On January 2, Pakistan’s judiciary transferred the blasphemy case against university professor Junaid Hafeez from one judge to another, the sixth time it has changed hands since his trial began. The delay in the case – it has been five years since Hafeez was first charged – is only the latest miscarriage of justice stemming from Pakistan’s abusive blasphemy law.
Hafeez, 33,was arrested on March 13, 2013 in Punjab province after a criminal case was registered accusing him of blasphemy. The charge is based on alleged comments posted on Facebook, which Hafeez denies. He has been in solitary confinement since his arrest.
Section 295-C of Pakistan’s penal code, known as the blasphemy law, carries what is effectively a mandatory death sentence. Although there have been no executions to date, at least 18 people are currently on death row, while another 20 are serving life sentences for related offences. Hundreds have been charged under the law. The law is increasingly used to jail and prosecute people for comments made on social media.
The delay in Hafeez’s case is just one example of the denial of a fair trial to those facing blasphemy charges. Asia Bibi, a Christian from Punjab province who became the first woman in the country's history to be sentenced to death for blasphemy in 2010, continues to languish in prison.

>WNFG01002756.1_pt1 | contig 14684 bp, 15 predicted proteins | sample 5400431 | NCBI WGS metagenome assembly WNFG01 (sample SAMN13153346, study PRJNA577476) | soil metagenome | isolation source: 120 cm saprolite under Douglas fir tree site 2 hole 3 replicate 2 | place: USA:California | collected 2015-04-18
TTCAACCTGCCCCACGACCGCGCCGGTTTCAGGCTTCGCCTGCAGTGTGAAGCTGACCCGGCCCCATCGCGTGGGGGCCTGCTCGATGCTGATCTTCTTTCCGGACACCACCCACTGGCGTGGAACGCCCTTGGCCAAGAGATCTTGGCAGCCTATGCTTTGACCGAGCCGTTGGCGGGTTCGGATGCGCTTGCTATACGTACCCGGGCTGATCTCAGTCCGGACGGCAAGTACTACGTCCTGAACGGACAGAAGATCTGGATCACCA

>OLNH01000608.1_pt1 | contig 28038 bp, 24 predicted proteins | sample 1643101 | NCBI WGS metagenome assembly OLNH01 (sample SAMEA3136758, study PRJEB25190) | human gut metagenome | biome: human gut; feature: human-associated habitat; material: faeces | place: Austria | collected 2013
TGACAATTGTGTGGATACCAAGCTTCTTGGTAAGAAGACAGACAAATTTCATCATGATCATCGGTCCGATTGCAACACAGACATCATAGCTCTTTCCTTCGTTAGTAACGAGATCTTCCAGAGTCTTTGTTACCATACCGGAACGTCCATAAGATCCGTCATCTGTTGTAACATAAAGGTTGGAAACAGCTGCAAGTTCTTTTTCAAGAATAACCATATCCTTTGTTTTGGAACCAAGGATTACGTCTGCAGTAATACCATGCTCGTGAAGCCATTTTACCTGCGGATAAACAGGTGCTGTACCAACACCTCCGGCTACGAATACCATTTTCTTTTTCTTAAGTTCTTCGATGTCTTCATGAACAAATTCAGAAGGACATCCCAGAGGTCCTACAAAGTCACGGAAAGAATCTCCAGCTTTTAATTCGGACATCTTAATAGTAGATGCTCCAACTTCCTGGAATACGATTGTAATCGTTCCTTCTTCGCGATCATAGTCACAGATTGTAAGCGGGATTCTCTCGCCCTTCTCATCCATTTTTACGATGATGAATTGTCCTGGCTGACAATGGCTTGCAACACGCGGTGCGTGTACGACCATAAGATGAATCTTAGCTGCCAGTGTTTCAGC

Blasphemy suspects often find it extremely difficult to find legal representation because of threats and violence against legal counsel. In May 2014, Rashid Rehman, a prominent human rights activist and the defense lawyer for Hafeez, was killed in his office in Multan. Rehman had earlier been threatened with “dire consequences” for defending Hafeez.
The government’s indifference to the abuses under the blasphemy law and the violence it provokes is discriminatory and violates rights to freedom of religion, belief, and expression. Hafeez’s case presents the government not only an opportunity to address the injustices of his trial by dropping the charges against him, but the blasphemy law more generally, by moving toward repealing it and sparing the many people whose lives the law has adversely and unfairly affected.